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advantage does not guarantee a victory. all that is granted, but there is so much unrest over what is happening right now. lawsuits are being launched all over the place, and the courts will almost certainly have the final say. pam? >> tom foreman, thanks for that report. let's discuss with our panel. i want to start with you, alice. tom foreman just laid out there, the situation in ohio and the ohio state senate president told "the washington post" that republicans did not consider race when they crafted this new map. do you believe that? >> i do because they are looking at the population and the growth of the population. and they were very specific. i talked with people that were involved with that process just like in north carolina. they look at where the population centers are growing and where the people are moving. they were very transparent in the process. they had public meetings. they showed maps to people across the state. and they made sure there was public input throughout the process. and this is not about race. it is not about partisan politics. this is more about following the
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population based on the recent census. they try and make an effort not to split up cities and voting precincts, and they also try to make an effort to make sure that this is not done along partisan lines. and that is the -- i've been involved in the reapportionment process in the past and that's the goal and that's generally why they have public meetings to get input before the lines are drawn. >> jamal? >> it's just amazing it just happens to turn out that black voters get disenfranchised in ohio or latino voters get disenfranchised in texas. so what we have here, not just in restricting because democrats do it, too, and people gerrymander, but redistricting, the voting rights law changes in texas in georgia. it's like the republicans are afraid of facing the voters. so when you couple what's happening in texas and georgia and the redistricting maps with what happened in congress with gosar, where they are afraid to stand up against extremism, it's like the republican party is having this culture of cowardice that's starting to appear in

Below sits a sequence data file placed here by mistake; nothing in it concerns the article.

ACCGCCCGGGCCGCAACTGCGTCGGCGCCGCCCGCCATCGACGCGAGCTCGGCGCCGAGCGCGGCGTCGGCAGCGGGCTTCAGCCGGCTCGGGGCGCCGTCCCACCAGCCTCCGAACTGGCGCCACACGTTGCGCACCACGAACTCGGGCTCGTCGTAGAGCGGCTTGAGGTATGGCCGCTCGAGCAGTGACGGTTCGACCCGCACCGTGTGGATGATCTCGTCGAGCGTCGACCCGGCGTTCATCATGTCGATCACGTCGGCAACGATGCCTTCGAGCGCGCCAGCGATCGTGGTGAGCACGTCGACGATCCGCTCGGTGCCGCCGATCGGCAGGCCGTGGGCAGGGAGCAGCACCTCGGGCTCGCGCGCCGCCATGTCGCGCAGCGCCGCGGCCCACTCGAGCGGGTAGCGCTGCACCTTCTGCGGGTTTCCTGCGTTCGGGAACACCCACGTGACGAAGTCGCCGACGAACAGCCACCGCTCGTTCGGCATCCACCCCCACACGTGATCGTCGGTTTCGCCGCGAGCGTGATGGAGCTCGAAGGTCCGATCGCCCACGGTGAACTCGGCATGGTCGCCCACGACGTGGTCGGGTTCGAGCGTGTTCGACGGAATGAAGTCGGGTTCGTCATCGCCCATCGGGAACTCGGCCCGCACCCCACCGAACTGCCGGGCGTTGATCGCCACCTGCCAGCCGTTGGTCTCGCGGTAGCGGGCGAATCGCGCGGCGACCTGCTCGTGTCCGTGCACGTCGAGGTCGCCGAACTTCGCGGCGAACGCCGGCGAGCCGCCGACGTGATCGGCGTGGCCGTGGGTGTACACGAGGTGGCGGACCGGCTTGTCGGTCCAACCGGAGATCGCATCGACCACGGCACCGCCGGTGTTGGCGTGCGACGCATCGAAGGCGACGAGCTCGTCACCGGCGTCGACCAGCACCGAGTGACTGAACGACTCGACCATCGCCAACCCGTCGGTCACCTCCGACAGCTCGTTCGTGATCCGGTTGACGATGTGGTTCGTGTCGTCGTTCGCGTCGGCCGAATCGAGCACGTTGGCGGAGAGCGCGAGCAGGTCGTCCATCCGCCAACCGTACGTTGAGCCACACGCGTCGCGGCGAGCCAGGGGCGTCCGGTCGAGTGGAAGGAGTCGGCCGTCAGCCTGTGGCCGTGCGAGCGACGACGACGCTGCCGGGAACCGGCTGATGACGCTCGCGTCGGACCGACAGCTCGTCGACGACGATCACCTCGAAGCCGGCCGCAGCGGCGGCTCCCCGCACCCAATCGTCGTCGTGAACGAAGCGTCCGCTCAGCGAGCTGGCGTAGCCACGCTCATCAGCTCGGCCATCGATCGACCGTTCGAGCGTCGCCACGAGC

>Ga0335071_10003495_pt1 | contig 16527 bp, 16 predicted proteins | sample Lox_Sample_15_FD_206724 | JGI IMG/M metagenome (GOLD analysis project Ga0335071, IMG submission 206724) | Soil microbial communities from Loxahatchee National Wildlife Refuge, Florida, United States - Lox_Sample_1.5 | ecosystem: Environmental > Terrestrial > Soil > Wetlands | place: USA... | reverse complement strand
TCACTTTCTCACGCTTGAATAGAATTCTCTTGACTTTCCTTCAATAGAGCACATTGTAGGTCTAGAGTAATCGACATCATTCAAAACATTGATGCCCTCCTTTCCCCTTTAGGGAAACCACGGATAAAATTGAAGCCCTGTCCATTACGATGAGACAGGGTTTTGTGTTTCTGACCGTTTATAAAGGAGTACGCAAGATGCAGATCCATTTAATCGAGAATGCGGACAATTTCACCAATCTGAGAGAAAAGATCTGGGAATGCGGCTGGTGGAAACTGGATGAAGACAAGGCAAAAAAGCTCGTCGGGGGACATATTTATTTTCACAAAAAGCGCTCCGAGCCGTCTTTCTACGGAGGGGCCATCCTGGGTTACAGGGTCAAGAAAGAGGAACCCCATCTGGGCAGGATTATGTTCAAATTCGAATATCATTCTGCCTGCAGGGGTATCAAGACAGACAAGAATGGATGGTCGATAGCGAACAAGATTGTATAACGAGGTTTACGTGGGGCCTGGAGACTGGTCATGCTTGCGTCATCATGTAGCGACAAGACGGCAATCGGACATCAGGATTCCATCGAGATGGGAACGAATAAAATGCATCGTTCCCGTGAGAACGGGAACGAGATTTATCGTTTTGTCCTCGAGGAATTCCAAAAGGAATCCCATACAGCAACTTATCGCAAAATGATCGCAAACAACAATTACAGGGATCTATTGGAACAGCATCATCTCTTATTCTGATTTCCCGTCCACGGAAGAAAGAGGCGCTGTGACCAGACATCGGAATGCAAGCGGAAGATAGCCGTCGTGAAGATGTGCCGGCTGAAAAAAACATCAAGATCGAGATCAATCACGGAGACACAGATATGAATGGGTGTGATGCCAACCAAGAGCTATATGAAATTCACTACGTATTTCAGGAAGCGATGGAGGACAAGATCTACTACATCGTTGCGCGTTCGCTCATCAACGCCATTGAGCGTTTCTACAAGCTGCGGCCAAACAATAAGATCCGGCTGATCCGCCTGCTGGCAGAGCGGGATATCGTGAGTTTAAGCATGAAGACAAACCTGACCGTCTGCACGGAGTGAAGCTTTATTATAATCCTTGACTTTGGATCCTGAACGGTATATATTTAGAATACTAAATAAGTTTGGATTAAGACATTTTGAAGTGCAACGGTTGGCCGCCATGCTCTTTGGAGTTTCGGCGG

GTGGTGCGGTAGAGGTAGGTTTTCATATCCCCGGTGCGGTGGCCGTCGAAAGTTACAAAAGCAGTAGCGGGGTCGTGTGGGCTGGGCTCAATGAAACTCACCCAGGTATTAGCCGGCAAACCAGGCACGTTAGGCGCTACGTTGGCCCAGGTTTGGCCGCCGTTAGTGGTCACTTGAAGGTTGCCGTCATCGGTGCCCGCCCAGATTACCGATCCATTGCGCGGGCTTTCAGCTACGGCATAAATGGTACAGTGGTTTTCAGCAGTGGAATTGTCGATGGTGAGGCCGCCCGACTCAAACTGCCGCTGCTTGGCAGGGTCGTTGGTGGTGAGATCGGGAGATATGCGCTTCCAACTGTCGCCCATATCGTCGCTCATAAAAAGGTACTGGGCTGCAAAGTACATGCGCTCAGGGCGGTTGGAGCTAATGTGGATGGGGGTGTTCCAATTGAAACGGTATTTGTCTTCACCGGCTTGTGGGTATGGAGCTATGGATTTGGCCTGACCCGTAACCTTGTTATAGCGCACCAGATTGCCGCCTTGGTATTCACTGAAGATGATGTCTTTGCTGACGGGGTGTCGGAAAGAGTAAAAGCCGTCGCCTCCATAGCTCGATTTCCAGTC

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their party but they refuse to stand up and defend themselves, stand up for themselves, stand up against the former president, stand up against their base. these cowardly lions that would love to have a spine. >> real quickly, not play what-about-ism. we've talked about many states that are republican led. let's look at the illinois map, run by democrats in that state. there's a very strangely drawn are gorymandered district in illinois. no one is talking about that. but the point is the focus needs to be on following the population and making sure that the -- we're not splitting up cities and voting precincts. >> it's not just redistricting. it's the entire republican approach to voting. which is to keep voters from having their say. it's a culture of cowardice we're seeing emerge in the republican party. it's a problem. >> okay. i want to go back to that with you, alice. first, i want to take a deeper dive into ohio. i want to show the maps that we have here. let's take a look here. republicans won 55% of ohio in the 2020 presidential race. look at the current map on the
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left. it's mostly red. but there are some solid blue areas on the right as you see the proposed map. a lot more dark red and those solidly blue areas, they get carved up into much safer districts for republicans. experts say that map on the right gives republicans a huge advantage, up to 12 of the 15 congressional seats. that is a huge imbalance between the presidential and congressional race, isn't it? >> right. look, to be fair, ohio has definitely trended more red in previous presidential cycles. it's not as much of a swing state as it used to be, such as pennsylvania, which is definitely a swing state in the last several elections. but 12 seats out of the entire 15 and, you know, as little as three democratic-held seats. that's not perhaps as matching as what the presidential votes would allow. but it's really fascinating how redistricting, not only just personal considerations or political considerations are driving democratic politicians'